3. Educational methodology
This course component employs a variety of educational methodologies including small group sessions, a field experience, reflective practice activities, a population health assessment, dissemination of findings (poster presentation) and continuous self-learning activities. This course fosters community engagement, the process by which organizations and individuals develop and nurture relationships for the mutually beneficial exchange of knowledge and resources in a context of equitable partnership and reciprocity.
Small group teams (September – November)
Students rank their top five choices for a clerkship team and are assigned by faculty to enable maximizing the mix of medical and advanced practice nursing students. Students meet for the first small group introduction with academic and community faculty in late September and then convene again in mid-October. Preparatory readings are assigned for all students (located at end of this document) in addition to population-specific readings and resources identified by team leaders.
Field experience (October)
The core field experience occurs over two weeks in October. The field experience is structured to provide the students with ten full days of learning, i.e. 6 hours of active learning, plus 2 hours of additional study per day. There is some flexibility due to travel and scheduling with community agencies.
Early in the field experience, working with the community preceptor and academic faculty team leader, students confirm the focus to develop and implement a service activity. As part of their field experience, students should collect data pertaining to a health related issue faced by the population of focus, and learn about the array of available services and ongoing advocacy initiatives. An optional Population Health Framework worksheet is available to guide teams through this process. Through reflective exercises, students will demonstrate awareness of background material and ability to reflect on its application in the context of their team-based experiences. Students are expected to participate actively in the clerkship experience and collaborate on a service project, and to create and present a poster to the UMMS community in November, as detailed in the assessment section.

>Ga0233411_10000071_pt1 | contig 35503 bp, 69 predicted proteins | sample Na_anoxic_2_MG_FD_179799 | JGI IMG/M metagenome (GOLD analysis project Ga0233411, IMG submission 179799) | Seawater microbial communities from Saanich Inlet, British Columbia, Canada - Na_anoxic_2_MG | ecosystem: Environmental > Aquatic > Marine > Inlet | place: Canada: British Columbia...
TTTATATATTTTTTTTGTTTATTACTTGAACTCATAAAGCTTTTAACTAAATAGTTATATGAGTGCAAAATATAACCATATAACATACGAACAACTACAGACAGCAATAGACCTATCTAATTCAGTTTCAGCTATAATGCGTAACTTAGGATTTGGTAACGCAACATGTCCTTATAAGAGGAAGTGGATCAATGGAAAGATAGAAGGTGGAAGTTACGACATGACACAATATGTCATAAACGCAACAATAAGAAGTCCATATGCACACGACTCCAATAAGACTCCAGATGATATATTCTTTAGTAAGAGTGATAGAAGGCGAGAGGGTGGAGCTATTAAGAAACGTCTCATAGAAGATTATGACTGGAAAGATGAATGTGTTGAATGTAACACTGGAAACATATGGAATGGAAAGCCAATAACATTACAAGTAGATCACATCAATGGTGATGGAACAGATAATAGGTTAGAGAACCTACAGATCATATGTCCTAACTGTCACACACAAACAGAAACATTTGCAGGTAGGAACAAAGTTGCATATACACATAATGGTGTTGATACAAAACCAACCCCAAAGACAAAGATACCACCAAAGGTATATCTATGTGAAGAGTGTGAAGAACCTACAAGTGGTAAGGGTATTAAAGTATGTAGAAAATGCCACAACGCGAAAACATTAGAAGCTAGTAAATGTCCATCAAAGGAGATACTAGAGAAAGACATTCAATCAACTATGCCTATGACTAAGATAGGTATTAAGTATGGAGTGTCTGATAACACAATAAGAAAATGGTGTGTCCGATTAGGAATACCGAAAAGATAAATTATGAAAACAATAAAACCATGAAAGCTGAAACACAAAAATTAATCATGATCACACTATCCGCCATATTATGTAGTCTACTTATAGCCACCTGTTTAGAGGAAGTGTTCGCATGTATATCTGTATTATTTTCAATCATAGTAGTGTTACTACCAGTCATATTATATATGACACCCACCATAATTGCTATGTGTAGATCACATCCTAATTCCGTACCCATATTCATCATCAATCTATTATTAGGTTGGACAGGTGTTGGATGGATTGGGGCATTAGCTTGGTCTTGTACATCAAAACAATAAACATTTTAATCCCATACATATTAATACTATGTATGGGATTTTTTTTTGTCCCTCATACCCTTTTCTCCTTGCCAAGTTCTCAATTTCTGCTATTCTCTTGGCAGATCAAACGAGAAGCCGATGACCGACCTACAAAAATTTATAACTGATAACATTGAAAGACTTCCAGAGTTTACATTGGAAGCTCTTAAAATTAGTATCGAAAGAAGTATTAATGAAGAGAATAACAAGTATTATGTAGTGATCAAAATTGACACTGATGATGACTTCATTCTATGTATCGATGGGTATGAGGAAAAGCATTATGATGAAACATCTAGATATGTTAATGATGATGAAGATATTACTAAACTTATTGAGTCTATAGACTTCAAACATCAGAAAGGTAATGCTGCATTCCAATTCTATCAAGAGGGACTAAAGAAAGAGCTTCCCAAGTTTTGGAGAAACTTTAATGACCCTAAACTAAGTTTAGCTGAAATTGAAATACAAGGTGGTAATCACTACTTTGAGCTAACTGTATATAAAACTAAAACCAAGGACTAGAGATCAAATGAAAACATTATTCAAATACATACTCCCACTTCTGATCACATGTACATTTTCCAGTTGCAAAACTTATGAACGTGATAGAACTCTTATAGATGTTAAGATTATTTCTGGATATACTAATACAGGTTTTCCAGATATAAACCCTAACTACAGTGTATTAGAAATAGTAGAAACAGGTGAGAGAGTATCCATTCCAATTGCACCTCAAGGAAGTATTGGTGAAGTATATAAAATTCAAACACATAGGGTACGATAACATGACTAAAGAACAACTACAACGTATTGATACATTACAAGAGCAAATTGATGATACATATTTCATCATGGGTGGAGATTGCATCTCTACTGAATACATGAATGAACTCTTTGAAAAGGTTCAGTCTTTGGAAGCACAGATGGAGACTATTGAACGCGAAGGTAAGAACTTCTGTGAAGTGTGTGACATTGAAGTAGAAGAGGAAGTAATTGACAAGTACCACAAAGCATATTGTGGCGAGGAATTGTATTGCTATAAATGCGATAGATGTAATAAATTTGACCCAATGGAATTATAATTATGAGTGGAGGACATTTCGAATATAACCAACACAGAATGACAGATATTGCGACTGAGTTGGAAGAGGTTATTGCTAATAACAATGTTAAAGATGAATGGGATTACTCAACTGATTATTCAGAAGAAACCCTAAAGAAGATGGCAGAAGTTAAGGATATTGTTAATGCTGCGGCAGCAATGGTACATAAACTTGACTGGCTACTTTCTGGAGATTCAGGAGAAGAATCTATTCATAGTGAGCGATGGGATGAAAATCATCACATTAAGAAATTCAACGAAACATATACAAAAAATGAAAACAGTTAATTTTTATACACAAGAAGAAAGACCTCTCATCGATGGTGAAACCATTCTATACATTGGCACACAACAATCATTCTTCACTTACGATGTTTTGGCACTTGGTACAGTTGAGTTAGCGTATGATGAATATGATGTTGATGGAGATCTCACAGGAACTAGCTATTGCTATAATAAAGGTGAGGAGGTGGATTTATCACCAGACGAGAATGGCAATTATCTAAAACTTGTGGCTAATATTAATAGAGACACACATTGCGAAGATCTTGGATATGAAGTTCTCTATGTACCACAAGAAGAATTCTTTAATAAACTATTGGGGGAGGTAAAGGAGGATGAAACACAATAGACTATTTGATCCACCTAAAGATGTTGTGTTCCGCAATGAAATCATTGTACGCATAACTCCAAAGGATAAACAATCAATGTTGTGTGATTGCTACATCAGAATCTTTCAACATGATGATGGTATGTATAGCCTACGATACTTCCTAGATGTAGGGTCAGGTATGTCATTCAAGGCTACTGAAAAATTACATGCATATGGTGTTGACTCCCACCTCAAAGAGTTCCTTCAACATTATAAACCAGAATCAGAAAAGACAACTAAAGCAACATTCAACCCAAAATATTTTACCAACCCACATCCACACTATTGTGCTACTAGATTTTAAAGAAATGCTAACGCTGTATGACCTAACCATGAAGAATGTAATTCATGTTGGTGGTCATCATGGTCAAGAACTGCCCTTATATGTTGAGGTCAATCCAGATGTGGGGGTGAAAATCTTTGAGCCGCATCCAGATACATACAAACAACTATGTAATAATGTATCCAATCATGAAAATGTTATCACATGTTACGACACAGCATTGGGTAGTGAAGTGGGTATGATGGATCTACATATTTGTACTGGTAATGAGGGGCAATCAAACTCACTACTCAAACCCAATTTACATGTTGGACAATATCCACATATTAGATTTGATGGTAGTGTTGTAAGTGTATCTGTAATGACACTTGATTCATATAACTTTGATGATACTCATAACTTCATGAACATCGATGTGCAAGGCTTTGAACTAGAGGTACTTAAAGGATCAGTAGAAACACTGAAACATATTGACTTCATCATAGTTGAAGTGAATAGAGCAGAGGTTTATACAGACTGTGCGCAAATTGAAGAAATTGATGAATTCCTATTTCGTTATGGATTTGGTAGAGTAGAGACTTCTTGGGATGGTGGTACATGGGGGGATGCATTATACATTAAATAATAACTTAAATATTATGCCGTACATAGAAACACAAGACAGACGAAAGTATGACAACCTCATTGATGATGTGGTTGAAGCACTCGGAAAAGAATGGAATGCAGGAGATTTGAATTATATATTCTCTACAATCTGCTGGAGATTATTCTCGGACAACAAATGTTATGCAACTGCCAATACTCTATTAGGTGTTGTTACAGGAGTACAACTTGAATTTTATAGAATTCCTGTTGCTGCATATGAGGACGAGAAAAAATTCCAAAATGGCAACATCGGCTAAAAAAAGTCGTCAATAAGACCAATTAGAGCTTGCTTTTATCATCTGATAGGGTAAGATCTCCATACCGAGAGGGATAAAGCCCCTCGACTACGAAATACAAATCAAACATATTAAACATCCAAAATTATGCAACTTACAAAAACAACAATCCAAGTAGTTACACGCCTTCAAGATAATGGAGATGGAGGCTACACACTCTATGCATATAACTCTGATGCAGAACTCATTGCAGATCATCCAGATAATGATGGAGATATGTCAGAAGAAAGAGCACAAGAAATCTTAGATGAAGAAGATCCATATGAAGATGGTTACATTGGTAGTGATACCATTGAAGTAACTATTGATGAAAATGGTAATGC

Academic faculty team leaders and community preceptors should help students identify the necessary sources of data, including contacts with other agencies and providers. As relevant, students may spend time at agencies to develop an understanding of the service network. These agencies include those providing direct patient care, and regulatory and other agencies that have an impact on direct service delivery.
When possible, it is expected that community preceptors will provide students with an opportunity to observe the impact of a population health problem at the individual level. Scheduling for this type of opportunity should begin early in the clerkship so that students will be able to interview a patient and perhaps his/her family to understand the impact of the health problem on a patient and understand a patient's experience of receiving care. An understanding of a patient's pathway through the health care system will likely prove invaluable to understanding some of the services provided for a particular problem/issue.
Dissemination to community (November)
A poster session at the end of the immersion experience provides each group an opportunity to synthesize their experiences and findings. It also serves as a means to exchange information among groups. Through the posters, students present an analysis of data gathered within the Framework, as well as a summary of their field experience and service project to fellow students, faculty, and community members. The most recent batch of posters is available from the left navigation menu on this page.